PyGiNaC - Python Interface to GiNaC


PyGiNaC is a Python package that provides an interface to the C++ library GiNaC, which is an open framework for symbolic computation within C++. PyGiNaC is implemented with the help of the Boost.Python library. At the moment, the package is more or less in an "alpha" state, i.e. the GiNaC classes are only partially exposed, parts of regression test suite are unconverted and no actual documentation exists. However, all of this is supposed to change in the future.

The current implementation of PyGiNaC has, up to our knowledge, two predecessors: a version written by Pearu Peterson some years ago, and another one by Ondrej Certik.

Despite of being not-so-complete, PyGiNaC can do some fancy stuff for you. For example, solving a linear system of equations in the Python intepreter can be as simple as

>>> x = symbol('x')
>>> y = symbol('y')
>>> lsolve([3*x + 5*y == 2, 5*x+y == -3], [x,y])
[<cginac.relational object at 0xb7de61bc>, <cginac.relational object at 0xb7de648c>]
>>> [str(x) for x in lsolve([3*x + 5*y == 2, 5*x+y == -3], [x,y])]
['x==-17/22', 'y==19/22']

Power series of functions are also handled

>>> x = symbol('x')
>>> print sin(x).series(x==0, 8)

Or try a modified version of one of Ramanujan's identities (this example is ripped off from GiNaC's regression test suite)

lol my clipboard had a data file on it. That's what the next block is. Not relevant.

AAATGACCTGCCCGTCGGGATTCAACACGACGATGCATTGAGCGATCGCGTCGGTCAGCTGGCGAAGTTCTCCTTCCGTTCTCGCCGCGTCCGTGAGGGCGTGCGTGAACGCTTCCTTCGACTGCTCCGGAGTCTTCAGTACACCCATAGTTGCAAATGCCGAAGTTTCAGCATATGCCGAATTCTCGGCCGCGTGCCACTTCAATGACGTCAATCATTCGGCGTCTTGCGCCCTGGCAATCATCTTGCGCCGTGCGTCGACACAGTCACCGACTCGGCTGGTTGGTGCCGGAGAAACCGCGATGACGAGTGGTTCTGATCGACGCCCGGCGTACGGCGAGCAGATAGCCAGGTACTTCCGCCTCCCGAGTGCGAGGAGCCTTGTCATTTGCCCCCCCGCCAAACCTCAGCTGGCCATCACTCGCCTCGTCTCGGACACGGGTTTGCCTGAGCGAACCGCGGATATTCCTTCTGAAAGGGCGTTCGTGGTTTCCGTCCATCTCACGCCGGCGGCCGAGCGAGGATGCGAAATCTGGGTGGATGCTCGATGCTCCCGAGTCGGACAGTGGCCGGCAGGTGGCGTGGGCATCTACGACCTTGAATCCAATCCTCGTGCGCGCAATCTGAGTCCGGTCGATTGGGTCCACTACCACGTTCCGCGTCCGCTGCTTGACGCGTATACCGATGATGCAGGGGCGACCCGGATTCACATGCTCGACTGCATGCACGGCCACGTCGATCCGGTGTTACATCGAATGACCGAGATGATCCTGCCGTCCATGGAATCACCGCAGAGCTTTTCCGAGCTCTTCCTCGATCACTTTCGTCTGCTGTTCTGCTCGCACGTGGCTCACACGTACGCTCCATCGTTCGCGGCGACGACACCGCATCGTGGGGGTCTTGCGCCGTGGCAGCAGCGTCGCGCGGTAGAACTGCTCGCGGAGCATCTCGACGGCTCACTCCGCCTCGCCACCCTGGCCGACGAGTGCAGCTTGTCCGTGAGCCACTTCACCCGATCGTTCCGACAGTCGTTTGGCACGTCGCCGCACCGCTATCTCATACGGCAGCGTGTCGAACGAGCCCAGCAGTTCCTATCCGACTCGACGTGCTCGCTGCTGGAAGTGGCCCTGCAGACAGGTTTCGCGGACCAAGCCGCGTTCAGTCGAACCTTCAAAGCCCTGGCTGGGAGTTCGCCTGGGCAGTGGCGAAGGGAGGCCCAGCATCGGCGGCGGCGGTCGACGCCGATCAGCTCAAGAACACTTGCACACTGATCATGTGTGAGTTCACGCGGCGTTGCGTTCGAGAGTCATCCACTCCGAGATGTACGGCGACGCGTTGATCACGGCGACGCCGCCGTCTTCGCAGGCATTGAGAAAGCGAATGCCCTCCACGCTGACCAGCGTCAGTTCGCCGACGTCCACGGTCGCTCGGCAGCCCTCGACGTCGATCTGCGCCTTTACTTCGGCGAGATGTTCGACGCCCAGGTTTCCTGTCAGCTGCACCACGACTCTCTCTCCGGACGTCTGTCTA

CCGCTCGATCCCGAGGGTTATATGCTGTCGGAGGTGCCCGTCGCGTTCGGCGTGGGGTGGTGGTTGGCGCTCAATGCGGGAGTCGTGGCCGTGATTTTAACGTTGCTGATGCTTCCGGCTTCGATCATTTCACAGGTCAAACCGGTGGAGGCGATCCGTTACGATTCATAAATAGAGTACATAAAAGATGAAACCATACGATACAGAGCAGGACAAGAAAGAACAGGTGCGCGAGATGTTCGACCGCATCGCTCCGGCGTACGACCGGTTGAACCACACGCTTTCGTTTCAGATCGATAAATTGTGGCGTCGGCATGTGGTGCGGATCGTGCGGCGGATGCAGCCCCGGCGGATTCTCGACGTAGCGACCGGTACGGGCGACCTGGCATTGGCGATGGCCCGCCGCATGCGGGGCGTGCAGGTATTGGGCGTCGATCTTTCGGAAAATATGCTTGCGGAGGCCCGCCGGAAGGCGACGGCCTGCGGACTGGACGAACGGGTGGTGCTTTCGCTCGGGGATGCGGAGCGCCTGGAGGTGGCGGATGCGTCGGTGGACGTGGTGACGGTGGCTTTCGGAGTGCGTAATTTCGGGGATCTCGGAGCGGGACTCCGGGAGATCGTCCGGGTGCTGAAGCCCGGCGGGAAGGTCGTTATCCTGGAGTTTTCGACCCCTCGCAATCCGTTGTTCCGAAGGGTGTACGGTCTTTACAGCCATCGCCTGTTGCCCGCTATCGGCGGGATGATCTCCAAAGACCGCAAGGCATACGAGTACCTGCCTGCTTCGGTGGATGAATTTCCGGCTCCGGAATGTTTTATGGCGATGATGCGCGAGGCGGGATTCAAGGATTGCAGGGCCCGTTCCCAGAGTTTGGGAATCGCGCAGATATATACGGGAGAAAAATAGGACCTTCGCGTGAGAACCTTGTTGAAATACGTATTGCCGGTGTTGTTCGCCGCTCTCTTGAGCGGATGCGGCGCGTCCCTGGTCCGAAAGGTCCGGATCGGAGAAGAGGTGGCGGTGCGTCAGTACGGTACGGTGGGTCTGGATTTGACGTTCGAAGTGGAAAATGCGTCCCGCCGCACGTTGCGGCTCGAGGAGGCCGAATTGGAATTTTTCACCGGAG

>>> e1 = pow(1 + pow(3,numeric(1,5)) - pow(3,numeric(2,5)),3)
>>> e2 = expand(e1 - 10 + 5*pow(3,numeric(3,5)))
>>> print e2.expand()
Above numeric(3,5) is a fraction 3/5.


At the moment there are no released tarballs of PyGiNaC. Instead, it can be downloaded directly from the CVS repository at SourceForge. To do a CVS checkout, issue the following commands

cvs login
cvs -z3 co -P pyginac
Or, you can, of course, browse the CVS.

Compiling and running

To run PyGiNaC you need to have the following software installed:

  • python (preferably 2.3)
  • the boost libraries (1.31.0 or higher)
  • GiNaC (1.3.2 or higher)

    In addition to the above, to compile PyGiNaC the following are needed

  • scons
  • GNU g++ (3.2 or higher, preferably 3.3) Compiling PyGiNaC takes a lot of memory, although generally not as much is needed to run it.

    Once you have all the dependencies listed above installed, issue the command "scons". This will build the module in-place. An install target is not yet supported. Instead, the script "run" can be used to start an interactive Python session that will be able to use PyGiNaC by

    $ ./run python2.3
    or, to run a Python script
    $ ./run python2.3

    That's it. Have fun. :) In case of any trouble, see the mailing list below.

    Mailing list

    There is a single PyGiNaC mailing list, pyginac-users(at) Since there are not separate development and/or bug reporting lists, any kind of discussion related to PyGiNaC is welcome, including suggestions and bug reports. There are also archives to browse.


    The following are ongoing projects.

  • Wrap more of GiNaC classes and objects.
  • Pythonize the GiNaC regression tests.
  • Create a map_function system, probably based on Python function objects.
  • Add extra member access functions for higher-level access of containerish types, like power.basis() and power.exponent(), for example.
  • Make every function capable of taking more than one argument also take arguments in keyword form.
  • Prepare some documention with examples written in Python instead of ginsh or C++.


    PyGiNaC is originally written by Jonathan Brandmeyer and later co-authored by Matti Peltomäki. Patches have been submitted by Ondrej Certik.

    Some more information can also be found on the project page.